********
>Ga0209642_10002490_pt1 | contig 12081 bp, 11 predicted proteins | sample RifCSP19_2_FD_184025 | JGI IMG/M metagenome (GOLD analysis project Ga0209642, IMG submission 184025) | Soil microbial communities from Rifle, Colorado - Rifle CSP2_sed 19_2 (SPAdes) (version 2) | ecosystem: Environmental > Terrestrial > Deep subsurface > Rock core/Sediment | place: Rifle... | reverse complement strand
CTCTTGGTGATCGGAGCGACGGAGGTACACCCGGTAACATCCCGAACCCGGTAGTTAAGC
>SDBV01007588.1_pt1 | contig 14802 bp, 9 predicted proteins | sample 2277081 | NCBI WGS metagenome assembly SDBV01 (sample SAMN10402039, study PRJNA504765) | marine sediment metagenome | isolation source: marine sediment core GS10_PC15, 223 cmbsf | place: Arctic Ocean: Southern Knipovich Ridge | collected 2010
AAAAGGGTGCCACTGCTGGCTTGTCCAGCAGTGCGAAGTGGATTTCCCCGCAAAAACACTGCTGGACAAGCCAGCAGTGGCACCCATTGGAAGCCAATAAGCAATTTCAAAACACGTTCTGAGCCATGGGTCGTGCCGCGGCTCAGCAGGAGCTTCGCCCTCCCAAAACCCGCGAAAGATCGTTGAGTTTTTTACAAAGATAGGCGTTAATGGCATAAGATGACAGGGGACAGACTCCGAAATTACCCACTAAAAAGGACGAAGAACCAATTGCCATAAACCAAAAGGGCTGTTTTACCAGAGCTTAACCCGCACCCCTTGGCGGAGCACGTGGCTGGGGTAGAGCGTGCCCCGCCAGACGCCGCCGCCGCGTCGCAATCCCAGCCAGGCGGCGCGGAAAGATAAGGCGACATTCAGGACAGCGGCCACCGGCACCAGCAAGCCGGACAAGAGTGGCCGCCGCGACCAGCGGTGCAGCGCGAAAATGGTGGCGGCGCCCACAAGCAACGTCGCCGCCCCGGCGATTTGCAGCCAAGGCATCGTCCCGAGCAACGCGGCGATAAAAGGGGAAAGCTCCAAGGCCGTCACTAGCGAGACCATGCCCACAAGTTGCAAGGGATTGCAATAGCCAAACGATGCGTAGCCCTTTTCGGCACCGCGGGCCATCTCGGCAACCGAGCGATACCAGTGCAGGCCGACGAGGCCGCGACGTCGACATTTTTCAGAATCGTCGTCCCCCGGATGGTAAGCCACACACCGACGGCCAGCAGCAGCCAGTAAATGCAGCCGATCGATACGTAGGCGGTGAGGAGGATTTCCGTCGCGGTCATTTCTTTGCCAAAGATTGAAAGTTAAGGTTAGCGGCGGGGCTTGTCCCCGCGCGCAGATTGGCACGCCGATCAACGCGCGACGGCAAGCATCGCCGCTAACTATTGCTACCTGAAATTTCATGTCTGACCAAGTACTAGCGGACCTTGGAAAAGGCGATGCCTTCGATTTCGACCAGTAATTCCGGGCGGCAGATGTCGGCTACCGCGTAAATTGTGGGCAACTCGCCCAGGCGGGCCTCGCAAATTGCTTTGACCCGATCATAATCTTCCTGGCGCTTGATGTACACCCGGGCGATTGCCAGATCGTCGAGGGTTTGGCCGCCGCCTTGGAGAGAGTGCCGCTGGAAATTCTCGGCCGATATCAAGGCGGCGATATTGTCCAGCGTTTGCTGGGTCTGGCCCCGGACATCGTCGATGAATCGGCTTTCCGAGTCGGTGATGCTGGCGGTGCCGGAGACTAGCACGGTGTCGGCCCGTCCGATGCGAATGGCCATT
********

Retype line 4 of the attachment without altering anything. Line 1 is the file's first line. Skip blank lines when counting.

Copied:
AAAAGGGTGCCACTGCTGGCTTGTCCAGCAGTGCGAAGTGGATTTCCCCGCAAAAACACTGCTGGACAAGCCAGCAGTGGCACCCATTGGAAGCCAATAAGCAATTTCAAAACACGTTCTGAGCCATGGGTCGTGCCGCGGCTCAGCAGGAGCTTCGCCCTCCCAAAACCCGCGAAAGATCGTTGAGTTTTTTACAAAGATAGGCGTTAATGGCATAAGATGACAGGGGACAGACTCCGAAATTACCCACTAAAAAGGACGAAGAACCAATTGCCATAAACCAAAAGGGCTGTTTTACCAGAGCTTAACCCGCACCCCTTGGCGGAGCACGTGGCTGGGGTAGAGCGTGCCCCGCCAGACGCCGCCGCCGCGTCGCAATCCCAGCCAGGCGGCGCGGAAAGATAAGGCGACATTCAGGACAGCGGCCACCGGCACCAGCAAGCCGGACAAGAGTGGCCGCCGCGACCAGCGGTGCAGCGCGAAAATGGTGGCGGCGCCCACAAGCAACGTCGCCGCCCCGGCGATTTGCAGCCAAGGCATCGTCCCGAGCAACGCGGCGATAAAAGGGGAAAGCTCCAAGGCCGTCACTAGCGAGACCATGCCCACAAGTTGCAAGGGATTGCAATAGCCAAACGATGCGTAGCCCTTTTCGGCACCGCGGGCCATCTCGGCAACCGAGCGATACCAGTGCAGGCCGACGAGGCCGCGACGTCGACATTTTTCAGAATCGTCGTCCCCCGGATGGTAAGCCACACACCGACGGCCAGCAGCAGCCAGTAAATGCAGCCGATCGATACGTAGGCGGTGAGGAGGATTTCCGTCGCGGTCATTTCTTTGCCAAAGATTGAAAGTTAAGGTTAGCGGCGGGGCTTGTCCCCGCGCGCAGATTGGCACGCCGATCAACGCGCGACGGCAAGCATCGCCGCTAACTATTGCTACCTGAAATTTCATGTCTGACCAAGTACTAGCGGACCTTGGAAAAGGCGATGCCTTCGATTTCGACCAGTAATTCCGGGCGGCAGATGTCGGCTACCGCGTAAATTGTGGGCAACTCGCCCAGGCGGGCCTCGCAAATTGCTTTGACCCGATCATAATCTTCCTGGCGCTTGATGTACACCCGGGCGATTGCCAGATCGTCGAGGGTTTGGCCGCCGCCTTGGAGAGAGTGCCGCTGGAAATTCTCGGCCGATATCAAGGCGGCGATATTGTCCAGCGTTTGCTGGGTCTGGCCCCGGACATCGTCGATGAATCGGCTTTCCGAGTCGGTGATGCTGGCGGTGCCGGAGACTAGCACGGTGTCGGCCCGTCCGATGCGAATGGCCATT